Finally, finding the right group for you is crucial.  Group cohesiveness is important, and sometimes the fit isn’t right for individuals in a particular group. If that’s the case, try a different option until you feel comfortable. You will benefit most from a group dynamic that works for you. 

Conclusion

Group therapy is an efficient and cost-effective option for many individuals to receive mental health treatment. It can be used in conjunction with individual therapy sessions or as a sole treatment option for many mental health conditions.  Group members can build social skills, learn coping skills, and receive support from others with similar issues. 

Talk with your healthcare team if group psychotherapy may be a good option for you. If you need help finding a treatment group, visit the mental health services administration website[8] to locate treatment options in your area. Or consider convenient online options such as Talkspace.


+ 8 sources

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  1. Nanik Sariyani (2015). The Theory and Practice of Group Psychotherapy. [online] Academia.edu. Available at: https://www.academia.edu/13587158/The_Theory_and_Practice_of_Group_Psychotherapy
  2. W McDermut, Miller, I. and Brown, R. (2014). The efficacy of group psychotherapy for depression: a meta-analysis and review of the empirical research. [online] Nih.gov. Available at: https://www.ncbi.nlm.nih.gov/books/NBK68475/
  3. Lo Coco, G., Melchiori, F., Oieni, V., Infurna, M.R., Strauss, B., Schwartze, D., Rosendahl, J. and Gullo, S. (2019). Group treatment for substance use disorder in adults: A systematic review and meta-analysis of randomized-controlled trials. Journal of Substance Abuse Treatment, [online] 99, pp.104–116. doi:10.1016/j.jsat.2019.01.016.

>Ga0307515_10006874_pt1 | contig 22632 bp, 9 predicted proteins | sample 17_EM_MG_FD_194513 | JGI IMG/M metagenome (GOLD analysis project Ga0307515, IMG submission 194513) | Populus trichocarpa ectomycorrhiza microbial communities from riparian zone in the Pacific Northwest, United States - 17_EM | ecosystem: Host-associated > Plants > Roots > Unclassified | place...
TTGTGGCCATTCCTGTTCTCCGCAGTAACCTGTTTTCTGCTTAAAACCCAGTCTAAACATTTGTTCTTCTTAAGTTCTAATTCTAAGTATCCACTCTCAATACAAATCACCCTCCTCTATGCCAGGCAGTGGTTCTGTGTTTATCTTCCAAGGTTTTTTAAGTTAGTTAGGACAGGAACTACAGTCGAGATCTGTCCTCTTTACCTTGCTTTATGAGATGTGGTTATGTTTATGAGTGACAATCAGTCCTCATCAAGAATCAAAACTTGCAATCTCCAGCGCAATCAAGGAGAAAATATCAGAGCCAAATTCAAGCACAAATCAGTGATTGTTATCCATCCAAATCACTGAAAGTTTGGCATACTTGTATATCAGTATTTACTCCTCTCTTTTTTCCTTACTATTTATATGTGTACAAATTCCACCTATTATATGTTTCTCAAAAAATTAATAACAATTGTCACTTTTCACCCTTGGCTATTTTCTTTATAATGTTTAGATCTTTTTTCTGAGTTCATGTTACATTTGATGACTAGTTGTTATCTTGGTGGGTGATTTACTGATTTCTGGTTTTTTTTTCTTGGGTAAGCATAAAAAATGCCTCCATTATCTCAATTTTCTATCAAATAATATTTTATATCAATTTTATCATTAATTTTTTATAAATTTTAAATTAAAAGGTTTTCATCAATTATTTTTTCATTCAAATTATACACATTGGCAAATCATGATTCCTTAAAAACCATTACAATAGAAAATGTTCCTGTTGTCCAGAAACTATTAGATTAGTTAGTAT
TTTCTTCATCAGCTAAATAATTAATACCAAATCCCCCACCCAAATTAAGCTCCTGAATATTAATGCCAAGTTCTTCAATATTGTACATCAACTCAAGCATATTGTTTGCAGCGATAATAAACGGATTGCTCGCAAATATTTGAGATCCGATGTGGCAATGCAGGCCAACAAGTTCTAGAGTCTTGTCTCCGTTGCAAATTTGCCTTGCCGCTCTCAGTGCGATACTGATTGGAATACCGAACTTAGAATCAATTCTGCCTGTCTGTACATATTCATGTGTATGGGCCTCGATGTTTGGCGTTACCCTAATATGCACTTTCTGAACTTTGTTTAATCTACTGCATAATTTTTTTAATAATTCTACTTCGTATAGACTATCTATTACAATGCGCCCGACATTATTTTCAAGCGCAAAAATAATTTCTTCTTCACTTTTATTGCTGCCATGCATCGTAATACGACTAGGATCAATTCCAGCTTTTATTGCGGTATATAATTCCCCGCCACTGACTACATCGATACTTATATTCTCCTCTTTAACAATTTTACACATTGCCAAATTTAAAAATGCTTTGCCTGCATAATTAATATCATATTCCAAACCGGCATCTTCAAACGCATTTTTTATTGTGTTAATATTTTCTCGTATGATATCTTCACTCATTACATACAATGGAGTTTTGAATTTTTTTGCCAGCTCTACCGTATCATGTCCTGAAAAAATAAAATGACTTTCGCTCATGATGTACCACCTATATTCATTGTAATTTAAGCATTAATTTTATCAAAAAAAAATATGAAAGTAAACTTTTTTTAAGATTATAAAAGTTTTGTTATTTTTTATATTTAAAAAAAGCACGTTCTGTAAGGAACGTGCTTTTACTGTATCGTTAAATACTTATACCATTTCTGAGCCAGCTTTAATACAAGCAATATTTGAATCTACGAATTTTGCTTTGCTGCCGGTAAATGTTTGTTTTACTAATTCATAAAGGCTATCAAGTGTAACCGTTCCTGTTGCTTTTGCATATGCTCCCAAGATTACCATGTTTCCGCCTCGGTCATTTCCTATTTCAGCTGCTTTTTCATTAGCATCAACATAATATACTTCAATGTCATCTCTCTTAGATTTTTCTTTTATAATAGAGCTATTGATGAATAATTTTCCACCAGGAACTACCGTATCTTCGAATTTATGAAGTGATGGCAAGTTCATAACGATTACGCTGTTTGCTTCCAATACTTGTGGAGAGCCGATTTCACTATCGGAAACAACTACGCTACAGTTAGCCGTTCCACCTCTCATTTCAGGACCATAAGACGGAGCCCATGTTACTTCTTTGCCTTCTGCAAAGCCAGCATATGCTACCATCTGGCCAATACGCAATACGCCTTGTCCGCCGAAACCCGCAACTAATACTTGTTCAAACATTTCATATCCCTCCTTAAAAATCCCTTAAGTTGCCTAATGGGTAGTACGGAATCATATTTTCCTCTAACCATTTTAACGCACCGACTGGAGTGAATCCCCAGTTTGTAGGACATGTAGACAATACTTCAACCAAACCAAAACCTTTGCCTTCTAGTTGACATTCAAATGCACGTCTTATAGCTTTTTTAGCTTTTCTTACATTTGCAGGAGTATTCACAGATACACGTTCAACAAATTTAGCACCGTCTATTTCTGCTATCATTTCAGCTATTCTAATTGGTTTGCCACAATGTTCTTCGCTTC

4. Kanas, N. (2005). Group Therapy for Patients with Chronic Trauma–Related Stress Disorders. International Journal of Group Psychotherapy, [online] 55(1), pp.161–165. doi:10.1521/ijgp.55.1.161.56551.
  5. Castillo, D.T., C’de Baca, J., Qualls, C. and Bornovalova, M.A. (2012). Group Exposure Therapy Treatment for Post-Traumatic Stress Disorder in Female Veterans. Military Medicine, [online] 177(12), pp.1486–1491. doi:10.7205/milmed-d-12-00186.
  6. 988lifeline.org. (2022). Home. [online] Available at: https://988lifeline.org/
  7. Tucker, M. and Oei, T.P.S. (2007). Is Group More Cost Effective than Individual Cognitive Behaviour Therapy? The Evidence is not Solid Yet. Behavioural and Cognitive Psychotherapy, [online] 35(01), p.77. doi:10.1017/s1352465806003134.
  8. Samantha.Elliott (2013). Find Treatment | SAMHSA – Substance Abuse and Mental Health Services Administration. [online] Samhsa.gov. Available at: https://www.samhsa.gov/find-treatment.
Lindsey Jerke

Medically reviewed by:

Kathy Shattler

Lindsey Jerke has over 10 years of experience as a registered dietitian working in the clinical setting and now in the food industry in regulatory compliance.

Medically reviewed by:

Kathy Shattler